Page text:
instrument meteorological conditions


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instrument meteorological conditions (IMC)

Meteorological conditions expressed in terms of visibility, the distance from clouds, and the ceiling, less than the minimums specified for visual meteorological conditions. In a control zone, a VFR (visual flight rules) flight may proceed under instrument meteorological conditions if and as authorized by air traffic control.
References in periodicals archive ?
Visual flight rules flight into instrument meteorological conditions: An empirical investigation of the possible causes.
ss ss Instrument meteorological conditions. n n Visual meteorological conditions.
As expected, IMC is significant with a positive coefficient at the 0.01 level, indicating that the severity of accidents goes up when pilots encounter instrument meteorological conditions. This supports the common sense notion that worse accidents are more likely to happen during bad weather than during good weather.
At the top of the range airspace and still in Instrument Meteorological Conditions (IMC), Titan 11 declared an emergency for Titan 13 and coordinated separate clearances.
The NTSB determined the probable cause(s) of this accident to include: "The noninstrument-rated pilot's decision to depart on and continue a flight over mountainous terrain into forecast instrument meteorological conditions, icing, and hazardous wind conditions that exceeded the airplanes performance capabilities and resulted in an uncontrolled descent and collision with terrain."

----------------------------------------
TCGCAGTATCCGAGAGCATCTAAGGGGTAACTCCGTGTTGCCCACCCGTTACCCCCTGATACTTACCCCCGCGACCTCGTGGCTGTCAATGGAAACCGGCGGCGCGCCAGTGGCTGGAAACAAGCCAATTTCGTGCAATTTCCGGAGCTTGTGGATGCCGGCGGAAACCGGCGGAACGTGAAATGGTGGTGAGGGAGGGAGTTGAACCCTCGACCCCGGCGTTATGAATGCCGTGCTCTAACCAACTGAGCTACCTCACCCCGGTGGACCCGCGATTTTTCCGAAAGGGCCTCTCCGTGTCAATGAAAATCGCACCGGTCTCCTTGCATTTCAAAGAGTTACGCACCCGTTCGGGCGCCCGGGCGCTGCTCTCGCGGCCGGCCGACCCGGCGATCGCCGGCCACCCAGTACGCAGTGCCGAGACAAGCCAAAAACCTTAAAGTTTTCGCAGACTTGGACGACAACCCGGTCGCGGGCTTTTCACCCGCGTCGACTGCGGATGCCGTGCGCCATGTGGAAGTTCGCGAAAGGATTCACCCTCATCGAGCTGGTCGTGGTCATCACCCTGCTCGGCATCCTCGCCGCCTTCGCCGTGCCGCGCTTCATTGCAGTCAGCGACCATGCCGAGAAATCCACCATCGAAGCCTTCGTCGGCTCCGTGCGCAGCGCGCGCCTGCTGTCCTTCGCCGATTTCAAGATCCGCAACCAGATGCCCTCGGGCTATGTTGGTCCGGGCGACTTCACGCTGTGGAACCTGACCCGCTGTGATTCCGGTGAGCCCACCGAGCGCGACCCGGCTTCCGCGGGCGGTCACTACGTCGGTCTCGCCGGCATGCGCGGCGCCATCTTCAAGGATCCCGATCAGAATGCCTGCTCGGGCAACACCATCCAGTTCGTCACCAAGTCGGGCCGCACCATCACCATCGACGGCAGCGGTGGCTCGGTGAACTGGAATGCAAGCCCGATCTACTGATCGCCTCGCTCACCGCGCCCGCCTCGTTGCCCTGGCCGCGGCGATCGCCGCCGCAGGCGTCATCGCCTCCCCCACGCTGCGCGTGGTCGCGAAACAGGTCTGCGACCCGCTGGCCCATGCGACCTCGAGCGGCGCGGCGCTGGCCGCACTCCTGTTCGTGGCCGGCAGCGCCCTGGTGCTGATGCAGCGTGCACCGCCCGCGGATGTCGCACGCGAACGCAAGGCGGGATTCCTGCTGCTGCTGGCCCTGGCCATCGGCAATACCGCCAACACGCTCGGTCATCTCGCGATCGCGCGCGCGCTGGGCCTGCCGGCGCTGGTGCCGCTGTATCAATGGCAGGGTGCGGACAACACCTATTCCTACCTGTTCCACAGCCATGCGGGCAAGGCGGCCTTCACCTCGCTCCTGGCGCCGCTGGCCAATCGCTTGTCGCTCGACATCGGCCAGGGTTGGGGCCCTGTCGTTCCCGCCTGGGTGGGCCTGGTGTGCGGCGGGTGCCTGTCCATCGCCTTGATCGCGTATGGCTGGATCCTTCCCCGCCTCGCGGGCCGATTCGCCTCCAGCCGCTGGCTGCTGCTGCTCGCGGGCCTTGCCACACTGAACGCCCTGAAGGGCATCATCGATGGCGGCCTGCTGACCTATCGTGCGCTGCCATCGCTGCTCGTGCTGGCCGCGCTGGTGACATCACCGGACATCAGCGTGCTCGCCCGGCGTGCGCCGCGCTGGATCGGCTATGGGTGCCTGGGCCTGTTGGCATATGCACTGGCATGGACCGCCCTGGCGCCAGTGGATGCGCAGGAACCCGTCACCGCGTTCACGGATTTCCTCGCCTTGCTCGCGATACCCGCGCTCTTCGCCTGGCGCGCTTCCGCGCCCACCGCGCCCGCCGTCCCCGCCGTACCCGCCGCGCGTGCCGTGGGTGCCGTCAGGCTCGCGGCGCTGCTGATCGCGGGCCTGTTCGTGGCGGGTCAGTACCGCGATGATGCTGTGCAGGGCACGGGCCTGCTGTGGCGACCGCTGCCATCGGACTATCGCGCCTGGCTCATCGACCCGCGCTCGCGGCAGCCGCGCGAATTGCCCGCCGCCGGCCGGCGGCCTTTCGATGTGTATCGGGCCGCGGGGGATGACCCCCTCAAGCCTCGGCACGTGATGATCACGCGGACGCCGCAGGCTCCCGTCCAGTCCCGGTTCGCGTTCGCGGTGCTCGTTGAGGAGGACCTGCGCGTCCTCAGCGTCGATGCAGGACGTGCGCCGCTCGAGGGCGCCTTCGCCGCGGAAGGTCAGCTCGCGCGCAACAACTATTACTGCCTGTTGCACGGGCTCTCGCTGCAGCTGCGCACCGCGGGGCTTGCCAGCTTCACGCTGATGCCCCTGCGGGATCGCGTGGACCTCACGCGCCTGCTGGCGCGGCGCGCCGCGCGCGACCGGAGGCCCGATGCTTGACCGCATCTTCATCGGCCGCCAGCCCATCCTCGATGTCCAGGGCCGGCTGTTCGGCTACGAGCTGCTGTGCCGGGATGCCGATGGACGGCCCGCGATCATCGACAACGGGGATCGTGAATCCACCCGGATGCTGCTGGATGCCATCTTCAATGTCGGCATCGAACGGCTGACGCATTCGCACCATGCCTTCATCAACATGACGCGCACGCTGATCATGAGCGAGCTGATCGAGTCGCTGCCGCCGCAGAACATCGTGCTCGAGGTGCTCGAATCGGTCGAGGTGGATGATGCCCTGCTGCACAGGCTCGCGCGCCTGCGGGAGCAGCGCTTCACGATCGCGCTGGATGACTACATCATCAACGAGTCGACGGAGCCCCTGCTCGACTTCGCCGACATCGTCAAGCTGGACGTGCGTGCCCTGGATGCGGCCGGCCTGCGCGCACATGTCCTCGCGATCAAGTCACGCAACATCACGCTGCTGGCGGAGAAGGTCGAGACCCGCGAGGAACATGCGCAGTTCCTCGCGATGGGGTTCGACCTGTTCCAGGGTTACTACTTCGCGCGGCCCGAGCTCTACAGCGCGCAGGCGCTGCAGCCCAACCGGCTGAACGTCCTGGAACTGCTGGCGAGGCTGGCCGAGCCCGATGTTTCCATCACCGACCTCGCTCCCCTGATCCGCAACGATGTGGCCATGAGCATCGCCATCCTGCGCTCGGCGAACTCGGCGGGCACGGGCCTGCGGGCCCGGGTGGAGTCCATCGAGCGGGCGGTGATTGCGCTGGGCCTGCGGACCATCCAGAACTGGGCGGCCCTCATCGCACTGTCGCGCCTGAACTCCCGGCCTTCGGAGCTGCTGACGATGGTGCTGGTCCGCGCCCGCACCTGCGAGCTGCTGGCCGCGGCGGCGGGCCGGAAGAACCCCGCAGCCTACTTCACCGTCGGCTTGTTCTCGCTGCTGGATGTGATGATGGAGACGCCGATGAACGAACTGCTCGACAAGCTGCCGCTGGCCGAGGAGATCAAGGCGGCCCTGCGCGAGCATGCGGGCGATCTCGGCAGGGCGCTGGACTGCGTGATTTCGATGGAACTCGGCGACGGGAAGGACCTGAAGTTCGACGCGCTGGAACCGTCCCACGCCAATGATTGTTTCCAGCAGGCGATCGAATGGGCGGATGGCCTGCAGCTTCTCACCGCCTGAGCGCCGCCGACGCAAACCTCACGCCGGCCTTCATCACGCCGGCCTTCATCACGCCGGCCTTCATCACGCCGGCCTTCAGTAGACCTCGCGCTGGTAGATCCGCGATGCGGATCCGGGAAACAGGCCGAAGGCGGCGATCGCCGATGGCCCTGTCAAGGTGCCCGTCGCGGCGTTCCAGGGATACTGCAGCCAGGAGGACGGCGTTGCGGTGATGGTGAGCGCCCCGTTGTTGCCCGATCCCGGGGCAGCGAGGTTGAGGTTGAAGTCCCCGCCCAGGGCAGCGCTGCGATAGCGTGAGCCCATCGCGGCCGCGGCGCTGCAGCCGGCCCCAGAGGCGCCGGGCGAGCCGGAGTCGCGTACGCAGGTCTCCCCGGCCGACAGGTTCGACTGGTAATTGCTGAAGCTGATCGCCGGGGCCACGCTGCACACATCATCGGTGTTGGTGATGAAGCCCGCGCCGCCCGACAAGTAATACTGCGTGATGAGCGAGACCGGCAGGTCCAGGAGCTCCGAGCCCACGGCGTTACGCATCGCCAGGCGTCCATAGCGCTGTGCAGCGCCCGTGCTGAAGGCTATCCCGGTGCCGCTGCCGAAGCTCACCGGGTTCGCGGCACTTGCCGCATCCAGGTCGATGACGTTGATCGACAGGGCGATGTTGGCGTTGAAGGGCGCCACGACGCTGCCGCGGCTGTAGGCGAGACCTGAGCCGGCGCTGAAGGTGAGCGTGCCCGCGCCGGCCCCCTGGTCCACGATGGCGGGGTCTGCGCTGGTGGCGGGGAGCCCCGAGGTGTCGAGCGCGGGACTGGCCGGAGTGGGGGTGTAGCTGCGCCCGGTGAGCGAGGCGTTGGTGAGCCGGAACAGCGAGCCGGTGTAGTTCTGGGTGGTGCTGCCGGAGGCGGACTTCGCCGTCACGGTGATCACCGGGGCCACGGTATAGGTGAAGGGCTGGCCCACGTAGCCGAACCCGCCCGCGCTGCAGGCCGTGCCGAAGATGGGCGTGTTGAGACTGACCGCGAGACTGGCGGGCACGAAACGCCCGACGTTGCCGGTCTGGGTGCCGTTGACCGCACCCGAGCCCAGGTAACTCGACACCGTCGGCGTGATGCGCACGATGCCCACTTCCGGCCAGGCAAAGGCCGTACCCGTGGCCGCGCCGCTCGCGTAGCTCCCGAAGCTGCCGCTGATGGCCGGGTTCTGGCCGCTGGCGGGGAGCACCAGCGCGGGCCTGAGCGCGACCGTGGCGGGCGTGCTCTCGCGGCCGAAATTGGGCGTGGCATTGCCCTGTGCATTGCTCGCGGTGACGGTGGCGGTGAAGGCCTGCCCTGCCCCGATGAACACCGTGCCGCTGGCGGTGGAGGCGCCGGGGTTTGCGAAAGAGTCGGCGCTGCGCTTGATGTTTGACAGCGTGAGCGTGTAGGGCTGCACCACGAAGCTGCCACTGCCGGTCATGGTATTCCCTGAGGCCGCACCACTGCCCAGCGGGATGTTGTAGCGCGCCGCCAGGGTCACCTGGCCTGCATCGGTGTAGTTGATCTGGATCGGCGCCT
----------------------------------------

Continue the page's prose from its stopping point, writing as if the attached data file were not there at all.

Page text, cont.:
Investigators determined that the helicopter inadvertently entered instrument meteorological conditions (IMC), which caused the pilots to lose visual reference to the ground and become disoriented and lose control.
However, I can tell you that, when they hit your windscreen, combined with a setting sun in the west, you're basically IMC (instrument meteorological conditions).
Those radio and IFF malfunctions were minor irritants when flying in good weather, but added up to significant problems in solid instrument meteorological conditions (IMC).
According to the NTSB, "Although it is possible that the pilot may have experienced spatial disorientation, there was insufficient evidence to conclude that spatial disorientation contributed to the accident." The rather unhelpful probable cause finding: "The pilot's loss of airplane control while attempting to fly a missed approach procedure in instrument meteorological conditions."
So how can you provide positive aircraft separation to non-radar-equipped aircraft in Instrument Meteorological Conditions (IMC) during operational contingencies?
In fact, an IPC can be accomplished without filing an IFR flight plan, flying in instrument meteorological conditions (IMC), talking to ATC, operating in dense airspace (i.e., Class A, B, C or D), or checking the weather and its associated risks (if flying only in the local area with a view-limiting device and safety pilot under visual flight rules).
The FAA has a category devoted just to this problem--"Continued Visual Flight Rules (VFR) Flight into Instrument Meteorological Conditions (IMC)." It is one of the larger categories for civil-aviation mishaps.

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